Friday, May 23, 2014

Live Flamenco in an Andalusian Garden




The breadth of the beauty and the richness of the culture that I experienced in Andalusia is overwhelming. I took 732 photos on my DSLR, 200 on my point and shoot camera and 100 on my phone. It was hard to decide what to share first so I thought about the essence of Spanish culture. I observed a great respect and value for family, food and music. So I decided on one of my most memorable experiences, listening to live flamenco in the garden patio of Alcadima Hotel, in Lanjaron. It's a family run hotel that sits surrounded by the Sierra Nevada Mountains, in the Alpujarra region. We were treated to a nine course dinner prepared by the owner himself and served by his son.The lush gardens that encircled the patio are tended by his grandmother. He invited a local flamenco guitarist who was accompanied by his mother, who danced the stomping rhythms along with his playing. If you can imagine the heady sensations of a striking landscape, rich food, warm hospitality and hypnotic music all at once, then that was what Andalusia was like. Please watch my video and you can get a glimpse of this trans formative experience.

11 comments:

Andrew said...

That little taste of flamenco is so exciting, Rosalind. Looking forward to more on this trip.

gandt said...

This is wonderful. I have a house near Granada at the base of the Sierra Nevada and am very keen to see the rest of this report

Fly Girl said...

Andrew, thanks so much. There's loads more to come!

Gandt,that's so exciting! The region is incredible. I'll have lots more posts about my experiences. Thanks for dropping by.

A Cuban In London said...

What can I say? You know what my comment will be. Flamenco, wow. One thing, though. As I have found out to my cost not ALL Spaniards agree to flamenco being the "essence" of Spanish culture. Go to the north (west), Galicia and you will be given short shrift for it, north (east), Basque country and they have their own very idiosyncratic culture. Barcelona is a world of its own. Still, I love flamenco. Like Gandt, I have stayed in the Sierra Nevada, in the Alpujarra mountains and the scenery is breath-taking.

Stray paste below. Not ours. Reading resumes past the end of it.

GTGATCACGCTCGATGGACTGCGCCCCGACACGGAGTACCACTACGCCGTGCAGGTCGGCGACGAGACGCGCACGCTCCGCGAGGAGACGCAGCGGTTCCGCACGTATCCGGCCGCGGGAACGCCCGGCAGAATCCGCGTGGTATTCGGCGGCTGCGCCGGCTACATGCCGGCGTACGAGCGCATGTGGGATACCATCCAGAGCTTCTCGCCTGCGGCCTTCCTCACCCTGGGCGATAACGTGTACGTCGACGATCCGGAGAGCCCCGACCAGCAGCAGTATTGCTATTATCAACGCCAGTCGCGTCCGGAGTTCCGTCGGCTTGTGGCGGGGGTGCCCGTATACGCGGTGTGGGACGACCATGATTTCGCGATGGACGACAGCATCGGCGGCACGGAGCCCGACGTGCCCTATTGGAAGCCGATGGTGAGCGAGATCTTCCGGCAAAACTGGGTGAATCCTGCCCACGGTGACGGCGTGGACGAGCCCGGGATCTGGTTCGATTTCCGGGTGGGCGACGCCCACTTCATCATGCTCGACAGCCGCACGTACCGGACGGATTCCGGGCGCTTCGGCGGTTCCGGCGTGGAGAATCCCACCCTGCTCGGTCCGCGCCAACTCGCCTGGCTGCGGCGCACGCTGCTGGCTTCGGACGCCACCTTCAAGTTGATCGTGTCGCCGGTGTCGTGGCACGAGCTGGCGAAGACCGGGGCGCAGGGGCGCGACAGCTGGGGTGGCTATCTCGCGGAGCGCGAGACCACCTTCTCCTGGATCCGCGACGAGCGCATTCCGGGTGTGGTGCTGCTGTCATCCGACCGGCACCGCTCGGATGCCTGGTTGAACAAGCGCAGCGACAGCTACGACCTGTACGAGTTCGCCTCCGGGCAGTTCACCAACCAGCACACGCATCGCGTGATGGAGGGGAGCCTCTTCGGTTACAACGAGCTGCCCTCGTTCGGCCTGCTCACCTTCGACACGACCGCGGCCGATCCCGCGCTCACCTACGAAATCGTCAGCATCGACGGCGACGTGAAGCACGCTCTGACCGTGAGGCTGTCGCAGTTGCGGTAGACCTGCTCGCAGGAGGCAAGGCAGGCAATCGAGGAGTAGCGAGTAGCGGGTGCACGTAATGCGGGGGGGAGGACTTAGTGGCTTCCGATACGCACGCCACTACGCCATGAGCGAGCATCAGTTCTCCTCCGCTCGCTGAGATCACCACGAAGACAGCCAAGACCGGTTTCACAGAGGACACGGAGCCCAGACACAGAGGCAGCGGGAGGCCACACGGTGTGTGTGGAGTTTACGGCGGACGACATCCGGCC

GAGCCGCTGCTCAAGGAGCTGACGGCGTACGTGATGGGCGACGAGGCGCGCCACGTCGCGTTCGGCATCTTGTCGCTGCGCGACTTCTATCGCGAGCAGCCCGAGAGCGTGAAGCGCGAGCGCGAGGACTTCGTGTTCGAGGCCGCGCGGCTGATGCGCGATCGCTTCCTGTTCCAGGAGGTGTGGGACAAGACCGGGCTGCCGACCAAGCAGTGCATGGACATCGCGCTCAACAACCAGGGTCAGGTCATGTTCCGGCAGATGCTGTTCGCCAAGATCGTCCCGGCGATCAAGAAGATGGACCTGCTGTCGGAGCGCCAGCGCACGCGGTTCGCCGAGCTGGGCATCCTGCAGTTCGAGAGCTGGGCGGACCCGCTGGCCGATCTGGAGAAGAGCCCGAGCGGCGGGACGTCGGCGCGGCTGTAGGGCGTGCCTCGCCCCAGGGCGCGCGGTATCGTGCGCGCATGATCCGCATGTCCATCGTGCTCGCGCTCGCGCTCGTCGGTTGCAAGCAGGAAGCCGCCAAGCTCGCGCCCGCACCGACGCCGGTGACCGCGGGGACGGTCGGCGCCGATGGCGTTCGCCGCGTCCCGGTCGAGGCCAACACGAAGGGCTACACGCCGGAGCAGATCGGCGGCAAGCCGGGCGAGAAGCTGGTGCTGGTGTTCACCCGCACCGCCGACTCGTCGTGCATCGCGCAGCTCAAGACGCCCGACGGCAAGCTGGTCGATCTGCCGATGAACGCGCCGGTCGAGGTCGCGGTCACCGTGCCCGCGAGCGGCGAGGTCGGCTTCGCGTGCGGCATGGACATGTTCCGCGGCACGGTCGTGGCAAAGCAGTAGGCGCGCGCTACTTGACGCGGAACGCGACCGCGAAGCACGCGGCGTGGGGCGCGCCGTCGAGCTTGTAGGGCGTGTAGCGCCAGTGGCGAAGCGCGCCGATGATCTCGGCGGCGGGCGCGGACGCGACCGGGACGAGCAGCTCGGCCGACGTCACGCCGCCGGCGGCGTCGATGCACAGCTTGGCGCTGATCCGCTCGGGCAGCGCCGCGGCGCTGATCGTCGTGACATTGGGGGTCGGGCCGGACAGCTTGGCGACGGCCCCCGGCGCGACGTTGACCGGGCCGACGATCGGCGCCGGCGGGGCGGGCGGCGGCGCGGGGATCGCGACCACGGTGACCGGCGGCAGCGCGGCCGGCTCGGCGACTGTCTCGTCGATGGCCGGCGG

Greetings from London.

Fly Girl said...

Cubano, Oh I know all about the perspectives and classifications of flamenco in Spanish culture. I dipped into it a little bit when I was there but you know there are other racial and cultural issues that also factor in. I will be doing another post on flamenco dance where I'll venture a little into the cultural significance, which I'm sure you'll appreciate.

TexWisGirl said...

how awesome for you!

Fly Girl said...

Tex, it was awesome indeed.

A Cuban In London said...

Indeed, there are racial and cultures elements of which one has to be careful. I am already looking forward to your post. I must admit that living here in the UK whenever I travel to Spain it's still a shock to hear some of the expressions they have and use. Same as in Cuba, really. When it comes to flamenco, the word "gitano" (Gypsy) still has a negative connotation despite the fact that Gypsy music and culture has been one of Spain's main exports for decades. Go figure! :-)

Greetings from London.

Fly Girl said...

Cubano, you know, the Spaniards were curious colonizers and the legacy is clear throughout all Latino culture. I actually had a discussion about the gypsy term,which actually stems from Egyptian and is indeed uses with negative connotations. I was told that Roma was the preferred term by musicians I interviewed in the U.S. but I only heard gypsy in Spain.

HereBeDragons said...

I'm envious. That looks amazing.

Fly Girl said...

Dragon, no need to be envious, I'll take you along! Thanks for visiting again.